Sir Francis Drake (1540–1597)
Episode #6 of the course “Europe’s greatest explorers”
Sir Francis Drake was an English navigator who played a significant role in worldwide trade and colonization. Born in Devon, England, as the son of a tenant farmer, Drake was introduced to sea life at a young age. He crossed the Atlantic on voyages to North America, the Caribbean, and Central America during his teens and 20s.
Queen Elizabeth I recruited Drake to be the first Englishman to circumnavigate the globe. Publically, his mission was to sail around South America directly to the Spice Islands, but privately, the queen ordered him to seek out a northern passage around America. England wanted to open its own trade routes without having to sail through Spanish-controlled waters. Elizabeth also secretly ordered Drake to plunder Spanish settlements along the Pacific coast of South and North America.
Francis Drake left Plymouth, England, in 1577 with five ships. The fleet quickly met with difficulties and endured hardships down the South American coast. By the time he reached the Strait of Magellan, only one ship remained. They traveled up the coast of Chile and Peru, sailing into the port at Lima completely unexpected. The Spanish sailors, who expected no ships in the region other than Spanish, were surprised into surrender, and Drake’s crew plundered massive riches.
Scholars are unsure exactly how far north along the North American coast Drake traveled, because his notes and charts have been lost. The Spanish confirmed him off modern-day California, but some remaining documents suggest Drake and his team made their way as far north as Oregon or the island chains off British Columbia.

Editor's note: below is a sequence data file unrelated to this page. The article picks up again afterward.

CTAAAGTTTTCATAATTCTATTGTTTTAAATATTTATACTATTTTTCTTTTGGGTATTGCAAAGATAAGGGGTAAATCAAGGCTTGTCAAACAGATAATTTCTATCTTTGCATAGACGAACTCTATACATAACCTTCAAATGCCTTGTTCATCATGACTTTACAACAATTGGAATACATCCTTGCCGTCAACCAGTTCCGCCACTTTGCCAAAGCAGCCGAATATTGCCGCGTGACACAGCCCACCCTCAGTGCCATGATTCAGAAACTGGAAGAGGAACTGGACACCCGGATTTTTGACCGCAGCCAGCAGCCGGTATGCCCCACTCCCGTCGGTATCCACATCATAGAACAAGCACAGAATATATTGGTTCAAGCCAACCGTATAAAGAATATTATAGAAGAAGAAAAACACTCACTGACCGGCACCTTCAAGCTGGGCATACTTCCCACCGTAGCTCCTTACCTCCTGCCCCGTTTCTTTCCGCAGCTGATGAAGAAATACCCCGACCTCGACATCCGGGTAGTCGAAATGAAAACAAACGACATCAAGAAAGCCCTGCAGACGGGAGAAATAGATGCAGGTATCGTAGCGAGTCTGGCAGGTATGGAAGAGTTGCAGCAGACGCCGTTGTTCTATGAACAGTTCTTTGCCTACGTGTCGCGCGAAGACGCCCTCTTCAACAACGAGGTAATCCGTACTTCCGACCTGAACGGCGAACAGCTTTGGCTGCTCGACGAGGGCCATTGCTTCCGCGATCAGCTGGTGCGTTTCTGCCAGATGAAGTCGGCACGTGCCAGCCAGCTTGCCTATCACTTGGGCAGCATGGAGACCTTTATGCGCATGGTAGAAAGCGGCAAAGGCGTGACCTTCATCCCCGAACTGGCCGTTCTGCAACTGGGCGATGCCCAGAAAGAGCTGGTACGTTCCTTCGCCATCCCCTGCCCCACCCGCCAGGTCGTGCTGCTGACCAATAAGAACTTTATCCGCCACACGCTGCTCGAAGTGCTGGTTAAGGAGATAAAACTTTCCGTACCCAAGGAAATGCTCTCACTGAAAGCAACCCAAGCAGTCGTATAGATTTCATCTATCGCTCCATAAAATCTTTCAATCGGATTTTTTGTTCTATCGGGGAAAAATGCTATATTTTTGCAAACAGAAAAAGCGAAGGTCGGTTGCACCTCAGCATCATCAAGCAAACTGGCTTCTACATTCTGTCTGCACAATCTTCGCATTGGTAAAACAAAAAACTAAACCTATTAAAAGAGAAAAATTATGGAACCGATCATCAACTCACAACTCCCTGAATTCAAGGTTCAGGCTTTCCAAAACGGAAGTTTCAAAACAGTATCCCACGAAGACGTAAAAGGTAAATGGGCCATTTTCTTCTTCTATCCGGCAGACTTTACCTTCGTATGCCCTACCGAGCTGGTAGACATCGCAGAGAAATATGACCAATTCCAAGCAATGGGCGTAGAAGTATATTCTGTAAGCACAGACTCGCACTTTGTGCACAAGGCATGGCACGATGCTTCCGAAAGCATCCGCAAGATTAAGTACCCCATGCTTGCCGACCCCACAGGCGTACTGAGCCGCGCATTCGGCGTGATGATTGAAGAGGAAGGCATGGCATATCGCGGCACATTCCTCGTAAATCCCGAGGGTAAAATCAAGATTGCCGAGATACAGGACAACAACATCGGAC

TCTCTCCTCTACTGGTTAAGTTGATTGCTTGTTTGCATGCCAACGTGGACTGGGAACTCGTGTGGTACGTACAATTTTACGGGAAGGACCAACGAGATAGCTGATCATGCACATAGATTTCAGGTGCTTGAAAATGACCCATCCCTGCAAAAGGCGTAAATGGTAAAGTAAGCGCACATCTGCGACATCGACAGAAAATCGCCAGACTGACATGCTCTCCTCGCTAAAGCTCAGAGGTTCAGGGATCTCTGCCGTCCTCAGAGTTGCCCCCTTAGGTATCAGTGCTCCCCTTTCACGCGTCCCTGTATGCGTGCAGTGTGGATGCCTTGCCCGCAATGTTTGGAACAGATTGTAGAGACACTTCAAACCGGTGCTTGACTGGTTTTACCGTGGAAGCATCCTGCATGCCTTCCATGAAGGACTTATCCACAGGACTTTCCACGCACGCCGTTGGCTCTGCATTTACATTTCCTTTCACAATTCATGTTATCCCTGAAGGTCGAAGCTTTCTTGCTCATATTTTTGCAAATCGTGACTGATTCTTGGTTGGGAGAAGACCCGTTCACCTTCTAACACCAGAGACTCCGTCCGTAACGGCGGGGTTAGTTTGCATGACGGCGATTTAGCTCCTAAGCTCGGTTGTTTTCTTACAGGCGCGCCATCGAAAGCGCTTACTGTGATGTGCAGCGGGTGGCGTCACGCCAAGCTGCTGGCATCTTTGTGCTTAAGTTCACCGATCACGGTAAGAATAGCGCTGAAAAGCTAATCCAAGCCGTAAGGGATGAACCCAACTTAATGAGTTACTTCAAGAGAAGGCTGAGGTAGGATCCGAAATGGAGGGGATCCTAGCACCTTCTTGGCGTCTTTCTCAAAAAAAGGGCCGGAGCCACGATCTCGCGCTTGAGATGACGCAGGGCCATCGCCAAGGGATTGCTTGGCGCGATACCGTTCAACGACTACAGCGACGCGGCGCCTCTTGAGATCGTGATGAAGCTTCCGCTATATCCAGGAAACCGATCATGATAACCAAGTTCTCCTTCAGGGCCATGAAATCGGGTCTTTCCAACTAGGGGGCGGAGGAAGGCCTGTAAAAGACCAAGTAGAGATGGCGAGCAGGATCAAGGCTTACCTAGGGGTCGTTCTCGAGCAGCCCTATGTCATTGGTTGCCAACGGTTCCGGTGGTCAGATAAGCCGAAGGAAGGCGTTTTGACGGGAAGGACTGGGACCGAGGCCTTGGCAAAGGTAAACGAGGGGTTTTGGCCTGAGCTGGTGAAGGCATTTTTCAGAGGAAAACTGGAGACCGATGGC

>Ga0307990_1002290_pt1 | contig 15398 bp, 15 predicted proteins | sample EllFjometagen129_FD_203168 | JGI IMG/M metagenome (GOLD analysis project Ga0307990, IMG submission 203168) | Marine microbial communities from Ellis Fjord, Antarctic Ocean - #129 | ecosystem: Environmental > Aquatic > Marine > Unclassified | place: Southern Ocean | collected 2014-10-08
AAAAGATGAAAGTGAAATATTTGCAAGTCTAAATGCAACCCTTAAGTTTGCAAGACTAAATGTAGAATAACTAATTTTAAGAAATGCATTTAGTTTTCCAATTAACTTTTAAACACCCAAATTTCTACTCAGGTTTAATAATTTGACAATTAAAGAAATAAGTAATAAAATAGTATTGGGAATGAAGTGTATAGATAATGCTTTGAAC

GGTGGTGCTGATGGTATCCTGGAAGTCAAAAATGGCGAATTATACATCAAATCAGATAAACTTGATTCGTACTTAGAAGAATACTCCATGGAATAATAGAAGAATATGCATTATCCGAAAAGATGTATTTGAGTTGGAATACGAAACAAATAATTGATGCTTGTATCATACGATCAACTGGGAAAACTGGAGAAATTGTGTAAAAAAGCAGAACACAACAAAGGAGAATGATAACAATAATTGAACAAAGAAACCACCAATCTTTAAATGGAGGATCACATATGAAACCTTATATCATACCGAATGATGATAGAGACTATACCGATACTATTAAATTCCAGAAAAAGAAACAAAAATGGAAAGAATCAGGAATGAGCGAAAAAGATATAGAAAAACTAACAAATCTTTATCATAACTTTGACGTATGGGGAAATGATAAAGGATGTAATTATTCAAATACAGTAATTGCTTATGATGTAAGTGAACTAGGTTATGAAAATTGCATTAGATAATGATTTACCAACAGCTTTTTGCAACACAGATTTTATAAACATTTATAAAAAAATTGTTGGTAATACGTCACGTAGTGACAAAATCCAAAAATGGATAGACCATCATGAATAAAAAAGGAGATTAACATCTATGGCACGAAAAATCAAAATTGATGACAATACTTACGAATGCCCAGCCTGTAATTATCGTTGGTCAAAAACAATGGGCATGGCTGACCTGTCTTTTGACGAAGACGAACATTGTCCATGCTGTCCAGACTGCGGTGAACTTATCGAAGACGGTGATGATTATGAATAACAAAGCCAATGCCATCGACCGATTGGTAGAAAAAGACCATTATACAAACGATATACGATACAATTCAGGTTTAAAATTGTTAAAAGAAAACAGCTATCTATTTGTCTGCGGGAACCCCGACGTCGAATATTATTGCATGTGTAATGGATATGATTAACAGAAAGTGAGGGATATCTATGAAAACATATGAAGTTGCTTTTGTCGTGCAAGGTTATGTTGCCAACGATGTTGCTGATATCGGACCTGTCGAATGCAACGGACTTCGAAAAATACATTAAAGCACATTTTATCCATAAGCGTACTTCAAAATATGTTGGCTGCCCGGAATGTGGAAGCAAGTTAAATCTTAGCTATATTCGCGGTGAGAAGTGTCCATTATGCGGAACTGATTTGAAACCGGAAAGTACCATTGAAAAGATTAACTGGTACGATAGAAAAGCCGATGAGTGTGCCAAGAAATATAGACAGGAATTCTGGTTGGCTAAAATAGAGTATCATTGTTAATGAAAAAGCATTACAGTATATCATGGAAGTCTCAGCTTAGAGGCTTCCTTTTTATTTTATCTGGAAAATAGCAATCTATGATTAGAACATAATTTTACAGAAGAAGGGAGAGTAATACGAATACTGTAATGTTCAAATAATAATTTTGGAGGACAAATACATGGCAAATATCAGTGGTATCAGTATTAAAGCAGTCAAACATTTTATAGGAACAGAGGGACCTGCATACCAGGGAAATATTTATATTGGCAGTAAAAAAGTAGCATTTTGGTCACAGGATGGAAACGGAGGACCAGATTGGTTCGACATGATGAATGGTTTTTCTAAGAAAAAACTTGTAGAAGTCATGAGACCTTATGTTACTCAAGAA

Drake and his crew crossed the Pacific, landing for diplomacy and trade in the Philippines and Turnade. They reached the Moluccas (“Spice Islands”) in 1579 and took on a huge quantity of valuable spices. They proceeded around the Cape of Good Hope in Africa and returned to England in 1580. In order not to antagonize King Philip II of Spain, Queen Elizabeth ordered that there be no public celebration of Drake’s return and no publication about his travels or conquests.
The English called Drake a hero, but the Spanish knew him as a pirate. He plundered wealth from Spanish ships and ports that today would be valued at millions of dollars—gold and silver, jewels, pearls, and spices taken from Spanish holdings and delivered to the British treasury. It is said that King Philip placed a bounty on Drake; dead or alive, he was worth as much as $6.5 million in today’s money.
Queen Elizabeth knighted Francis Drake, and he went on to serve under Her Majesty’s command, plundering the Caribbean and South America for Spanish wealth. Sir Drake served as vice admiral of the British fleet in 1588, playing a crucial role in the English defeat of the Spanish Armada. Drake’s last mission to the Caribbean islands was met with disaster. The Spanish were prepared, and he failed to capture the port of Las Palmas and lost the Battle of San Juan. He died suddenly of dysentery off the coast of Panama, where he was buried at sea.
“The Secret Voyage of Sir Francis Drake: 1577-1580” by Samuel Bawlf
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